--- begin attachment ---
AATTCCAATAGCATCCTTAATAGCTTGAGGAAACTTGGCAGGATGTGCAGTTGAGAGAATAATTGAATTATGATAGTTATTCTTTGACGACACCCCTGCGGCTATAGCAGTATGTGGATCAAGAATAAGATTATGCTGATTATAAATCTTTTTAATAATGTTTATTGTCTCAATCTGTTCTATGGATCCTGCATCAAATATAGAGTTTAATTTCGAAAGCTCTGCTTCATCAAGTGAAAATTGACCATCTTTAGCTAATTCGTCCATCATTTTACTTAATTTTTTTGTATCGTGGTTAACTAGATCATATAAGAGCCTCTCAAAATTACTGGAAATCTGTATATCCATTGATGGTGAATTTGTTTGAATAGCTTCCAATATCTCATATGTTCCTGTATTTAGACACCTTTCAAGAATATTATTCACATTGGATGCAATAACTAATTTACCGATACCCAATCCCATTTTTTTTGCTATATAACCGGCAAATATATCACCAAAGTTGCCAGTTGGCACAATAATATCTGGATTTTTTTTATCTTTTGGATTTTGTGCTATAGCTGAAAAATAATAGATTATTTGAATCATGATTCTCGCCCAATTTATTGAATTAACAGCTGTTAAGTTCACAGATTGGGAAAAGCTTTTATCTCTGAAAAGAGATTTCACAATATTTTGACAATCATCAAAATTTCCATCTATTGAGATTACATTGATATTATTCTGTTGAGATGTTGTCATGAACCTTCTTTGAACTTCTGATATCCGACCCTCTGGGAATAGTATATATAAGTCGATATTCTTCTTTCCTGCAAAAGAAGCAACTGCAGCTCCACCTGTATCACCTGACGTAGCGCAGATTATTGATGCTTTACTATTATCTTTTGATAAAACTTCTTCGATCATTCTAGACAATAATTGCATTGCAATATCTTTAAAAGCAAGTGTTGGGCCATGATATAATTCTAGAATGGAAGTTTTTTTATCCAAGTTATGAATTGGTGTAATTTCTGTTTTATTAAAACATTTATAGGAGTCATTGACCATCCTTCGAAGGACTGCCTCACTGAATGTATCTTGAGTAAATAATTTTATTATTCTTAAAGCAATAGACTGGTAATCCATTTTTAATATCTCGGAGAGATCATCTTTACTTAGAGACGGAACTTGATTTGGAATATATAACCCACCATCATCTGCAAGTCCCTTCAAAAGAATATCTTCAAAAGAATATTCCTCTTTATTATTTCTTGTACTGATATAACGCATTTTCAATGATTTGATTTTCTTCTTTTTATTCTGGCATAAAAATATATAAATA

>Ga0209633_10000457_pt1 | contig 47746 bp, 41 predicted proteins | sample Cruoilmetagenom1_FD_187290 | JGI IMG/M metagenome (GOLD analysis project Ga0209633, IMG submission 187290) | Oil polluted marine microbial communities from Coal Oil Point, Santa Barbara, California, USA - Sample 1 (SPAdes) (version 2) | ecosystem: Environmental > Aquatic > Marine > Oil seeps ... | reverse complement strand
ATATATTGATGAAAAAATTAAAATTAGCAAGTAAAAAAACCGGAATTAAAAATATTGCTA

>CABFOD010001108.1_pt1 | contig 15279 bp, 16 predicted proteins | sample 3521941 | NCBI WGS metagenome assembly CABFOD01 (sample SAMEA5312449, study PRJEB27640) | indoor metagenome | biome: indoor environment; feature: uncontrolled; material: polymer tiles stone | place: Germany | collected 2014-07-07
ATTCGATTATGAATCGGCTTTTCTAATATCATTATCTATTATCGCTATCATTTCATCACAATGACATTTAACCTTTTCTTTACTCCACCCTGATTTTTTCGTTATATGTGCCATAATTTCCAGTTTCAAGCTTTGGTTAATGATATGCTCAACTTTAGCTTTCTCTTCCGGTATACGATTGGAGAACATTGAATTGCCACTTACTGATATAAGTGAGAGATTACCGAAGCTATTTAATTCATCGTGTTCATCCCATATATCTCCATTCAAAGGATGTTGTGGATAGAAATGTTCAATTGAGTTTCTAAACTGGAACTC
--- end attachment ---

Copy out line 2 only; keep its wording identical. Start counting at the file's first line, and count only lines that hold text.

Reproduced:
>Ga0209633_10000457_pt1 | contig 47746 bp, 41 predicted proteins | sample Cruoilmetagenom1_FD_187290 | JGI IMG/M metagenome (GOLD analysis project Ga0209633, IMG submission 187290) | Oil polluted marine microbial communities from Coal Oil Point, Santa Barbara, California, USA - Sample 1 (SPAdes) (version 2) | ecosystem: Environmental > Aquatic > Marine > Oil seeps ... | reverse complement strand